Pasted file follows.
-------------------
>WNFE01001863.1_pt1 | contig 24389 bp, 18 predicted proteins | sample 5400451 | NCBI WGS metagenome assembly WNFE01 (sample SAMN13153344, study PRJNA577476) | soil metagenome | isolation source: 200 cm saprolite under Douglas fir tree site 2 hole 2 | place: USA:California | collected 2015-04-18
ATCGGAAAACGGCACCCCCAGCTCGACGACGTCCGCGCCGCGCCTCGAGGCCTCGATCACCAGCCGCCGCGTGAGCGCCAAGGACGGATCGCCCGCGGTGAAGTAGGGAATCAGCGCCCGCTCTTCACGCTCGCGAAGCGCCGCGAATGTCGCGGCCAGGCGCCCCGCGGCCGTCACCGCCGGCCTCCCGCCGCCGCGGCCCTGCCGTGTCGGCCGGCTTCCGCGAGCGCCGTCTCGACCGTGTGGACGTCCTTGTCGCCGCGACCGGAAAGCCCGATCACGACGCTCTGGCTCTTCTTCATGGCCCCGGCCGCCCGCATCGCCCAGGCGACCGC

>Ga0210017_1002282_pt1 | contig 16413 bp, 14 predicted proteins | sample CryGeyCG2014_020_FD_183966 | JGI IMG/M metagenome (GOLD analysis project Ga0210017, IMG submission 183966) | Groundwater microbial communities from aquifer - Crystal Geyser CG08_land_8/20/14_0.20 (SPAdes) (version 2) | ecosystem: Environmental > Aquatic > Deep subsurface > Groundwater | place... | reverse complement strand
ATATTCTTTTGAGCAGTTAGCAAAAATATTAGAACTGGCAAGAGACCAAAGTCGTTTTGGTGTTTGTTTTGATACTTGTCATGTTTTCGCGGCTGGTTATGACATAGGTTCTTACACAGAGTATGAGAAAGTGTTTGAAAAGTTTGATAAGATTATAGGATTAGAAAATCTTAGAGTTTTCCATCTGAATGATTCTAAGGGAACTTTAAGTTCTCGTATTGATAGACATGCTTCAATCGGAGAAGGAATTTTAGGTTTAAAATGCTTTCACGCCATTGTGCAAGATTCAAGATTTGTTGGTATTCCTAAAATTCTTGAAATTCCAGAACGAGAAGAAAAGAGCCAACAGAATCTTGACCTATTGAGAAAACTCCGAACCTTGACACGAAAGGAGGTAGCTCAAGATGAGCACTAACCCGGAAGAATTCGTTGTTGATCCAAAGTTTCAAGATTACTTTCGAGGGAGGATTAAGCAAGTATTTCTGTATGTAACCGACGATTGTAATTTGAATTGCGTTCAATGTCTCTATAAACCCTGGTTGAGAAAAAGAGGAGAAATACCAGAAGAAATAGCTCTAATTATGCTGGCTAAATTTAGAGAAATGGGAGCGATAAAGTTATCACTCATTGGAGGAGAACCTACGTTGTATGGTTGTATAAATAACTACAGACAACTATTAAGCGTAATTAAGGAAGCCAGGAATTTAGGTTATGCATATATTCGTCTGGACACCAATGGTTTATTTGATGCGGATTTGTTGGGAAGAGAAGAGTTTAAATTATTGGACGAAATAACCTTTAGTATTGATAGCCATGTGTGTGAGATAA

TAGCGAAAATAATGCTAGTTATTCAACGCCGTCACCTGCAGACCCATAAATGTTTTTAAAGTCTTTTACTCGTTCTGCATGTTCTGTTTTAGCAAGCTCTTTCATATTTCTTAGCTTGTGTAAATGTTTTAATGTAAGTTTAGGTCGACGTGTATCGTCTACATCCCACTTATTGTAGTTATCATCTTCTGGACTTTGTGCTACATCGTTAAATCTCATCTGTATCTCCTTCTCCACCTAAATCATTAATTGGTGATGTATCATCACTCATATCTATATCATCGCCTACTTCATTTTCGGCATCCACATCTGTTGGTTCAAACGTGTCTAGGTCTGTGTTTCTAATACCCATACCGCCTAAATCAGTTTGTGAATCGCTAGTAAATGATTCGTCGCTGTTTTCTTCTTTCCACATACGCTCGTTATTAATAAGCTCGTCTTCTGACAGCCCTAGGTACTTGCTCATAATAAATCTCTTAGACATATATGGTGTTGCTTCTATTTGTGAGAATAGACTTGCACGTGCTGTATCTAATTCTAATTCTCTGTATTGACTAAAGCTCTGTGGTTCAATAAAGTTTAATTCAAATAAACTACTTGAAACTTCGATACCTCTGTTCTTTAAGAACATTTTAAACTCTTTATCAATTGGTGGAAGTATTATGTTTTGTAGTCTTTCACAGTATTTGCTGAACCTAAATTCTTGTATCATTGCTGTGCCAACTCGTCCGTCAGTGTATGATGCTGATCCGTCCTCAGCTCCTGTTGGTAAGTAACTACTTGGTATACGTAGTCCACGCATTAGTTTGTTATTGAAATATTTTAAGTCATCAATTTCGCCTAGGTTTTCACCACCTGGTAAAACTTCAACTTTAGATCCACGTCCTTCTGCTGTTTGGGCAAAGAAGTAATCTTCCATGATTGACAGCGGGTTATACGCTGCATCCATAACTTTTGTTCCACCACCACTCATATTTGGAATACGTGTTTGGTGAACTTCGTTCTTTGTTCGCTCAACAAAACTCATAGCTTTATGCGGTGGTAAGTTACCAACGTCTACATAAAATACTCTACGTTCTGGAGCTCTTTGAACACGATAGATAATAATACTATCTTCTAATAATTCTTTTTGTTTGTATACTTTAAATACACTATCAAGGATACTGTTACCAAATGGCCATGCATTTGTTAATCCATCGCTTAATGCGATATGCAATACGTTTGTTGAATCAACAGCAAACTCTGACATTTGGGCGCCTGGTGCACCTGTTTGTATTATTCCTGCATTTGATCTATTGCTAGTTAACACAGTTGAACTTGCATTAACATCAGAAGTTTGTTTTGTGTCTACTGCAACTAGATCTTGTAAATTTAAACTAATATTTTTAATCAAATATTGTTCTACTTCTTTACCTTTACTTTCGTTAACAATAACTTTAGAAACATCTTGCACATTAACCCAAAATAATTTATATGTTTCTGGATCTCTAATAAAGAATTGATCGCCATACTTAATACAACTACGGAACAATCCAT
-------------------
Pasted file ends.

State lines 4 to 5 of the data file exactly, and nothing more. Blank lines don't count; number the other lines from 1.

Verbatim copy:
ATATTCTTTTGAGCAGTTAGCAAAAATATTAGAACTGGCAAGAGACCAAAGTCGTTTTGGTGTTTGTTTTGATACTTGTCATGTTTTCGCGGCTGGTTATGACATAGGTTCTTACACAGAGTATGAGAAAGTGTTTGAAAAGTTTGATAAGATTATAGGATTAGAAAATCTTAGAGTTTTCCATCTGAATGATTCTAAGGGAACTTTAAGTTCTCGTATTGATAGACATGCTTCAATCGGAGAAGGAATTTTAGGTTTAAAATGCTTTCACGCCATTGTGCAAGATTCAAGATTTGTTGGTATTCCTAAAATTCTTGAAATTCCAGAACGAGAAGAAAAGAGCCAACAGAATCTTGACCTATTGAGAAAACTCCGAACCTTGACACGAAAGGAGGTAGCTCAAGATGAGCACTAACCCGGAAGAATTCGTTGTTGATCCAAAGTTTCAAGATTACTTTCGAGGGAGGATTAAGCAAGTATTTCTGTATGTAACCGACGATTGTAATTTGAATTGCGTTCAATGTCTCTATAAACCCTGGTTGAGAAAAAGAGGAGAAATACCAGAAGAAATAGCTCTAATTATGCTGGCTAAATTTAGAGAAATGGGAGCGATAAAGTTATCACTCATTGGAGGAGAACCTACGTTGTATGGTTGTATAAATAACTACAGACAACTATTAAGCGTAATTAAGGAAGCCAGGAATTTAGGTTATGCATATATTCGTCTGGACACCAATGGTTTATTTGATGCGGATTTGTTGGGAAGAGAAGAGTTTAAATTATTGGACGAAATAACCTTTAGTATTGATAGCCATGTGTGTGAGATAA

TAGCGAAAATAATGCTAGTTATTCAACGCCGTCACCTGCAGACCCATAAATGTTTTTAAAGTCTTTTACTCGTTCTGCATGTTCTGTTTTAGCAAGCTCTTTCATATTTCTTAGCTTGTGTAAATGTTTTAATGTAAGTTTAGGTCGACGTGTATCGTCTACATCCCACTTATTGTAGTTATCATCTTCTGGACTTTGTGCTACATCGTTAAATCTCATCTGTATCTCCTTCTCCACCTAAATCATTAATTGGTGATGTATCATCACTCATATCTATATCATCGCCTACTTCATTTTCGGCATCCACATCTGTTGGTTCAAACGTGTCTAGGTCTGTGTTTCTAATACCCATACCGCCTAAATCAGTTTGTGAATCGCTAGTAAATGATTCGTCGCTGTTTTCTTCTTTCCACATACGCTCGTTATTAATAAGCTCGTCTTCTGACAGCCCTAGGTACTTGCTCATAATAAATCTCTTAGACATATATGGTGTTGCTTCTATTTGTGAGAATAGACTTGCACGTGCTGTATCTAATTCTAATTCTCTGTATTGACTAAAGCTCTGTGGTTCAATAAAGTTTAATTCAAATAAACTACTTGAAACTTCGATACCTCTGTTCTTTAAGAACATTTTAAACTCTTTATCAATTGGTGGAAGTATTATGTTTTGTAGTCTTTCACAGTATTTGCTGAACCTAAATTCTTGTATCATTGCTGTGCCAACTCGTCCGTCAGTGTATGATGCTGATCCGTCCTCAGCTCCTGTTGGTAAGTAACTACTTGGTATACGTAGTCCACGCATTAGTTTGTTATTGAAATATTTTAAGTCATCAATTTCGCCTAGGTTTTCACCACCTGGTAAAACTTCAACTTTAGATCCACGTCCTTCTGCTGTTTGGGCAAAGAAGTAATCTTCCATGATTGACAGCGGGTTATACGCTGCATCCATAACTTTTGTTCCACCACCACTCATATTTGGAATACGTGTTTGGTGAACTTCGTTCTTTGTTCGCTCAACAAAACTCATAGCTTTATGCGGTGGTAAGTTACCAACGTCTACATAAAATACTCTACGTTCTGGAGCTCTTTGAACACGATAGATAATAATACTATCTTCTAATAATTCTTTTTGTTTGTATACTTTAAATACACTATCAAGGATACTGTTACCAAATGGCCATGCATTTGTTAATCCATCGCTTAATGCGATATGCAATACGTTTGTTGAATCAACAGCAAACTCTGACATTTGGGCGCCTGGTGCACCTGTTTGTATTATTCCTGCATTTGATCTATTGCTAGTTAACACAGTTGAACTTGCATTAACATCAGAAGTTTGTTTTGTGTCTACTGCAACTAGATCTTGTAAATTTAAACTAATATTTTTAATCAAATATTGTTCTACTTCTTTACCTTTACTTTCGTTAACAATAACTTTAGAAACATCTTGCACATTAACCCAAAATAATTTATATGTTTCTGGATCTCTAATAAAGAATTGATCGCCATACTTAATACAACTACGGAACAATCCAT